Come for the gimmick, stay for the poignance of Joe Hunting’s We Met in Virtual Reality, a documentary that starts out odd and ends up oddly sweet.
It’s a documentary that may shift your perceptions of the state of virtual reality in 2022, though it’s probably too superficial for that perception to make a full leap from “This seems silly!” to “This is a viable snapshot of the progressive future of social interaction.” But it’s a start!
We Met in Virtual Reality
The reality is virtual, the poignancy is real.
Hunting, making his first feature at 22, filmed the entirety of We Met in Virtual Reality on the VRChat platform, making this the rare documentary in which Kermit the Frog, Gizmo the Mogwai and countless anime characters I’m surely not cool enough to recognize by name are featured in supporting roles.
As necessary background: VRChat is an online platform designed to let users create, explore and interact within a variety of virtual worlds. Hunting mostly eschews explanations of the mechanics of the service, assuming either that his audience already knows or, at a certain point, will cease to ask questions. I never ceased to ask questions, particularly when it comes to unpacking the layers of financial and technological privilege required to participate in what is being presented as a near utopia. I’d say it’s a valid conversation to have, especially when your primary thesis is one of openness and inclusivity, along with conversations about moderation of the space and perhaps its less savory uses — but that’s really not what Hunting is about here.
Instead, he follows a small group of users and their evolving avatars through their chosen worlds. Our heroes include a pair of virtual couples — DustBunny & Toaster and DragonHeart & IsYourBoi — determined to extend their commitments into the physical world, as well as pink-haired Jenny, who teaches ASL in the Helping Hands community, intended for deaf or hard of hearing users, or those wishing to learn.
We meet these characters and people and follow them through an assortment of virtual environments and activities, including several of Jenny’s classes, a variety of dance classes led by DustBunny, holiday parties and celebrations and just general hangouts. Mostly for laughs, or to showcase more ambitious virtual spaces, we see driving simulations and even a visit to a virtual version of Jurassic Park that the property’s copyright holders may or may not have previously known about.
It’s all presented as extremely enriching and positive, so much so that even the virtual strip club is darn near sweet. The closest We Met in Virtual Reality comes to exposing whatever dark underbelly VRChat might have is attending a virtual improv comedy show, which definitely felt like a nightmare to me.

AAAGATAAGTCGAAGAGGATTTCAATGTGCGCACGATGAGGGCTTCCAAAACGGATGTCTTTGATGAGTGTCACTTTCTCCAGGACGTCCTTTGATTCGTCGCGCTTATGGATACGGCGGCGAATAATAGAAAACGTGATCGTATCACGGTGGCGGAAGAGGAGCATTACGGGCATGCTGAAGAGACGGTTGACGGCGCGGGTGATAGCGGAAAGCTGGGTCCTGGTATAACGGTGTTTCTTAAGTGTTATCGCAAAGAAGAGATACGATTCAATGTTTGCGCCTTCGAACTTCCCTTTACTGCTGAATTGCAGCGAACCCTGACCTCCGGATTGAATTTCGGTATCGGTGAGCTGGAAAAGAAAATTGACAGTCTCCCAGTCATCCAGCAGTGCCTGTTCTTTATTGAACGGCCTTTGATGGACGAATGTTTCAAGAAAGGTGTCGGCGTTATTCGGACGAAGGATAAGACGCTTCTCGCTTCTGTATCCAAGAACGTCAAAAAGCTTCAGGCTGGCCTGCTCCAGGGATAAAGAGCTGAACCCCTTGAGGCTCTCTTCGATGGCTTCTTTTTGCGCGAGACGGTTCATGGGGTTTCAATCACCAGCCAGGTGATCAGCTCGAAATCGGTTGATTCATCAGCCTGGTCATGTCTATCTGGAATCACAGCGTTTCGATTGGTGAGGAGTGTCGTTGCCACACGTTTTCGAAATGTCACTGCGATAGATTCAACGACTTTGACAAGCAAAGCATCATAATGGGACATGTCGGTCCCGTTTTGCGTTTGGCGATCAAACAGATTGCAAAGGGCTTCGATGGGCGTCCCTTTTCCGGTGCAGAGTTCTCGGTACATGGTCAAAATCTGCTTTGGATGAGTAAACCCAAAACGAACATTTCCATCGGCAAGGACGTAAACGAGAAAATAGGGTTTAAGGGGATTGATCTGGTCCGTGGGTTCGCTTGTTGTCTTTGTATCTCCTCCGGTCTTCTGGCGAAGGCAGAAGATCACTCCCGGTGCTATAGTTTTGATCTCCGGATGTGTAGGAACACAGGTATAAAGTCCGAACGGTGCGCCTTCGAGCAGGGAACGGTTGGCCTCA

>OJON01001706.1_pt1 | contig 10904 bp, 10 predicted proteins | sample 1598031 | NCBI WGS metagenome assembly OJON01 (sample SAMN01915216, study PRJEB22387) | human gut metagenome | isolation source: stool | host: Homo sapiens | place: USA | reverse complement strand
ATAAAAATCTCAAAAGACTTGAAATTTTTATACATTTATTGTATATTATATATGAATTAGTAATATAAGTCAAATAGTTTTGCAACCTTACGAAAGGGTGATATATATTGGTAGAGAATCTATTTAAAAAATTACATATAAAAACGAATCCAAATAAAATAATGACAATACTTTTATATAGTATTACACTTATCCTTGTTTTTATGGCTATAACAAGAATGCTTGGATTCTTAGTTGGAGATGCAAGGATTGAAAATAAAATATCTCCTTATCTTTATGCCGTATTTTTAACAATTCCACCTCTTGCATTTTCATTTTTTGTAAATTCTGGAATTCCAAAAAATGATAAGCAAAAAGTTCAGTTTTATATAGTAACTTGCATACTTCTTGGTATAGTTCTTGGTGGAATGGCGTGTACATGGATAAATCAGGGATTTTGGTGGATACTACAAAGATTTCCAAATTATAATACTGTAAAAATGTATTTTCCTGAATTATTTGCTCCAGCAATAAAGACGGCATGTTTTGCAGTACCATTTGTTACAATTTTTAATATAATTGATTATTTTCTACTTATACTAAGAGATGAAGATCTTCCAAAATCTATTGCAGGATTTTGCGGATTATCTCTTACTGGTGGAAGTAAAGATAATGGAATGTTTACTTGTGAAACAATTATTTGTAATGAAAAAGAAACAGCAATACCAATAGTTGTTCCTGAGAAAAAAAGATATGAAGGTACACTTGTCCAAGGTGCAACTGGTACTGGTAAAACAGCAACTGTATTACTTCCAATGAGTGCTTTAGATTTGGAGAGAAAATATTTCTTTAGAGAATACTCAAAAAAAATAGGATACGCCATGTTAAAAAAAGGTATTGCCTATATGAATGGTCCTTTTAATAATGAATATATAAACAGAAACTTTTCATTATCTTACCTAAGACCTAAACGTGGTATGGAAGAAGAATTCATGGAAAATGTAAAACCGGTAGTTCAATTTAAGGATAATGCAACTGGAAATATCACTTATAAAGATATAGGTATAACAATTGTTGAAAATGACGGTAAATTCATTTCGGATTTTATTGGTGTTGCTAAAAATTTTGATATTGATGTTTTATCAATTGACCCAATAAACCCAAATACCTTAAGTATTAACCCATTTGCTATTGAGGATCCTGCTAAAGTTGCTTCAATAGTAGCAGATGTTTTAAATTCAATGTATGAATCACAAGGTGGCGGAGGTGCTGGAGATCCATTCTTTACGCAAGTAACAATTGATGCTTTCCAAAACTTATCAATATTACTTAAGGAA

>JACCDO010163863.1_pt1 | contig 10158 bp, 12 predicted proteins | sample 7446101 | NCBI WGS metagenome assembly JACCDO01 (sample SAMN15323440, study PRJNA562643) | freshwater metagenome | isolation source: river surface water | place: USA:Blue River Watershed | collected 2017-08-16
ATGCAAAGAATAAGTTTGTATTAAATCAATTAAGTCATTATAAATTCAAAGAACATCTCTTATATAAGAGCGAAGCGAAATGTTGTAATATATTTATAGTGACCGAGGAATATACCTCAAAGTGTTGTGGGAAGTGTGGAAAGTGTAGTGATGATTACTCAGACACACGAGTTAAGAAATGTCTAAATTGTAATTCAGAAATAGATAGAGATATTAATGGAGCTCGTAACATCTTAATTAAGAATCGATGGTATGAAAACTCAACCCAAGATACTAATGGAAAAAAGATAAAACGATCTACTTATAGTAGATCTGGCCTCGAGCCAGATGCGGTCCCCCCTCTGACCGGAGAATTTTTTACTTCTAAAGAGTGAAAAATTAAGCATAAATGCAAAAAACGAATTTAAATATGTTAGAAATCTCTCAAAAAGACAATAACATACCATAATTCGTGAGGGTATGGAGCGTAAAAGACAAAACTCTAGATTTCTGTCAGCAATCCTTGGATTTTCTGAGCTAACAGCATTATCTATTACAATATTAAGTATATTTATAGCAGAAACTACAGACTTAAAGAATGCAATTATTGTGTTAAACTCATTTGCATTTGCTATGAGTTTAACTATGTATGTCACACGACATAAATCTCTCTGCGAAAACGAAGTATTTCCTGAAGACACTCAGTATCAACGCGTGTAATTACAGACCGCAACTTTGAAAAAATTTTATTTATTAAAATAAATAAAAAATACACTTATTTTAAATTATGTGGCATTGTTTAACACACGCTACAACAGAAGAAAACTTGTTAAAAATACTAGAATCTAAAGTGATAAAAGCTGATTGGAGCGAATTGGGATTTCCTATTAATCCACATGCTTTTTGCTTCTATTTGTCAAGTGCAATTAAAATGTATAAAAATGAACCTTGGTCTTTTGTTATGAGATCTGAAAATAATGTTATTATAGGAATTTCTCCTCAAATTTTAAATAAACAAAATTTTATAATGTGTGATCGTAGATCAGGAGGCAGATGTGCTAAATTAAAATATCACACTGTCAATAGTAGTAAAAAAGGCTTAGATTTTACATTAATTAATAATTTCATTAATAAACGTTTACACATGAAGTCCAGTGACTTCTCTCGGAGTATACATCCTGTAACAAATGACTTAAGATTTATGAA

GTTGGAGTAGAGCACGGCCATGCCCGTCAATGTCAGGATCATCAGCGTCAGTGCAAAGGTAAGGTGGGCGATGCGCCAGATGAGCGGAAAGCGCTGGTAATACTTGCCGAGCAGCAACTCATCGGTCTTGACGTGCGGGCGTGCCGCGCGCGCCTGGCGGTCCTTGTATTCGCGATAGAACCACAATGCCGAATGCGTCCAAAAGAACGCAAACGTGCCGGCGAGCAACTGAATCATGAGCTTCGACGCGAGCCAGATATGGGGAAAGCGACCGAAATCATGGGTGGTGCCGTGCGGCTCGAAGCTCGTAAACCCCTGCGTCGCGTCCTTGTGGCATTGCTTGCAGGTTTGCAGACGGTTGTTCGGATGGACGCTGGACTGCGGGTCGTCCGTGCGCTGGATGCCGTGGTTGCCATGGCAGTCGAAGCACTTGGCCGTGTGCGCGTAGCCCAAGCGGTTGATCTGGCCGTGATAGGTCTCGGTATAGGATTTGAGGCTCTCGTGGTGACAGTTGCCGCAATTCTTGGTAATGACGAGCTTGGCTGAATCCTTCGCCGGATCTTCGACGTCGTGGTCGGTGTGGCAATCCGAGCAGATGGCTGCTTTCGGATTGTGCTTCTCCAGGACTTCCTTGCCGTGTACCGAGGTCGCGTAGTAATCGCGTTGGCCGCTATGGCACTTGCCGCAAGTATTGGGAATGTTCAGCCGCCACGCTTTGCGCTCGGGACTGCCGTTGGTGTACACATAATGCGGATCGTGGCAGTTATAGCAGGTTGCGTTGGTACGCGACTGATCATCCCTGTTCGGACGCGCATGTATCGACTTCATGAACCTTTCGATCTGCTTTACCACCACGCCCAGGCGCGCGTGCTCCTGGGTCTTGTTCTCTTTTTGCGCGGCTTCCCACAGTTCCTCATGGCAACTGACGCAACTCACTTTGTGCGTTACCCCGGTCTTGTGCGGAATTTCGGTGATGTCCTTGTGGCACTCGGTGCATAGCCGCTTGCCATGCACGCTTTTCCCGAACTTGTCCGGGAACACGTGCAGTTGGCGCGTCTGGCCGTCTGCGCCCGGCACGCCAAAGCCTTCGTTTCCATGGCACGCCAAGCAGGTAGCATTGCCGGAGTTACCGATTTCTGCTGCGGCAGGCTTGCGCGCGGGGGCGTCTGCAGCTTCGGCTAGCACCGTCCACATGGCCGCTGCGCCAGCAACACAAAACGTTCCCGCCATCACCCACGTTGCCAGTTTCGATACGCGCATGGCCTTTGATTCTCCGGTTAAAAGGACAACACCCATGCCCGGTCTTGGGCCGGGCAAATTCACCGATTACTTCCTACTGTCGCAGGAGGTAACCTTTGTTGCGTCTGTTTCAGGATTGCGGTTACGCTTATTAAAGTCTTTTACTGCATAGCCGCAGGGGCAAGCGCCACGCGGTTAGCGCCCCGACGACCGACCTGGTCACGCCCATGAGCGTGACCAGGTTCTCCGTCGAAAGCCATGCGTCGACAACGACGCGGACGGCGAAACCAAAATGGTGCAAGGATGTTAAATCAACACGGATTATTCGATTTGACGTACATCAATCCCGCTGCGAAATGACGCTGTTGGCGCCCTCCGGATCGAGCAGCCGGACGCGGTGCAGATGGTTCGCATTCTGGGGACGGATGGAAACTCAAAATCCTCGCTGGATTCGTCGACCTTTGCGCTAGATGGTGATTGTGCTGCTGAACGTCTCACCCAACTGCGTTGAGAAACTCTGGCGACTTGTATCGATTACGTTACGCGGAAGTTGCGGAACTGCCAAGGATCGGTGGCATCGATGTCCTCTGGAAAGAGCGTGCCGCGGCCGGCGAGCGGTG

Two years ago, We Met in Virtual Reality probably would have played as a cute oddity, a chance for outsiders to find amusement in a rumba workshop where pixelated animals and aliens partner up and learn moves without ever quite looking like they’re making contact. It’s impossible for me to assess how the technology plays when you’re in the middle of it and equipped with the proper devices and whatnot, but from the outside the animation ranges from rather astonishing and immersive to silly and primitive.
It’s hard to underestimate the power We Met in Virtual Reality and virtual reality in general were able to accrue from nearly two years of pandemic restrictions. There were always restrictions that VR offered the ability to ease, whether for people with various physical disabilities or psychological conditions or geographic challenges. But in a world in which many people have been forced to spend long stretches in partial or total isolation, its capacity as a literal lifesaver has only grown.
Or maybe the non-VR world has just caught up to the attributes and opportunities of the virtual, which were always there for communities in need of a platform — especially communities valuing the freedom of identity offered by VR, including trans users who are mentioned, if not showcased, here.
Watching We Met in Virtual Reality, you very quickly forget that the two people cuddling have horns and a tail and that the airplane they seem to be sitting on doesn’t exist. The young woman with pink hair talking about her suicide attempt is laying underneath the stars, but until she laments that the clouds aren’t moving, you could almost forget that they’re virtual as well. And when the deaf ASL instructor talks about losing his brother during COVID and lights a virtual Japanese lantern in his honor, there’s nothing synthetic about the emotions you feel. No matter how many questions We Met in Virtual Reality leaves you asking, there’s real achievement in all of that.